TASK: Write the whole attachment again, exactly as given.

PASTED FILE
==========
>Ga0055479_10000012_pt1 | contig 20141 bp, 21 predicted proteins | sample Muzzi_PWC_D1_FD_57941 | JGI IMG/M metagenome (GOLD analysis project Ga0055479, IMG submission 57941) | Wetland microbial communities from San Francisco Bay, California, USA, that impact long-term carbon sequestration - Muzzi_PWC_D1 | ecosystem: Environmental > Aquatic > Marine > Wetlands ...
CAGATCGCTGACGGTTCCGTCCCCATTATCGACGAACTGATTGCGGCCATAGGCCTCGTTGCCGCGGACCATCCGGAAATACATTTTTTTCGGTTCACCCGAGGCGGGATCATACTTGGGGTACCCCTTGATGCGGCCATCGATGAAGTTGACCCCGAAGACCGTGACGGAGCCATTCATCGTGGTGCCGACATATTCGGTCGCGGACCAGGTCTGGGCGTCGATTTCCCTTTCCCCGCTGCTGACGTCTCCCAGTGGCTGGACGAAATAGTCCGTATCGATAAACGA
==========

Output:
>Ga0055479_10000012_pt1 | contig 20141 bp, 21 predicted proteins | sample Muzzi_PWC_D1_FD_57941 | JGI IMG/M metagenome (GOLD analysis project Ga0055479, IMG submission 57941) | Wetland microbial communities from San Francisco Bay, California, USA, that impact long-term carbon sequestration - Muzzi_PWC_D1 | ecosystem: Environmental > Aquatic > Marine > Wetlands ...
CAGATCGCTGACGGTTCCGTCCCCATTATCGACGAACTGATTGCGGCCATAGGCCTCGTTGCCGCGGACCATCCGGAAATACATTTTTTTCGGTTCACCCGAGGCGGGATCATACTTGGGGTACCCCTTGATGCGGCCATCGATGAAGTTGACCCCGAAGACCGTGACGGAGCCATTCATCGTGGTGCCGACATATTCGGTCGCGGACCAGGTCTGGGCGTCGATTTCCCTTTCCCCGCTGCTGACGTCTCCCAGTGGCTGGACGAAATAGTCCGTATCGATAAACGA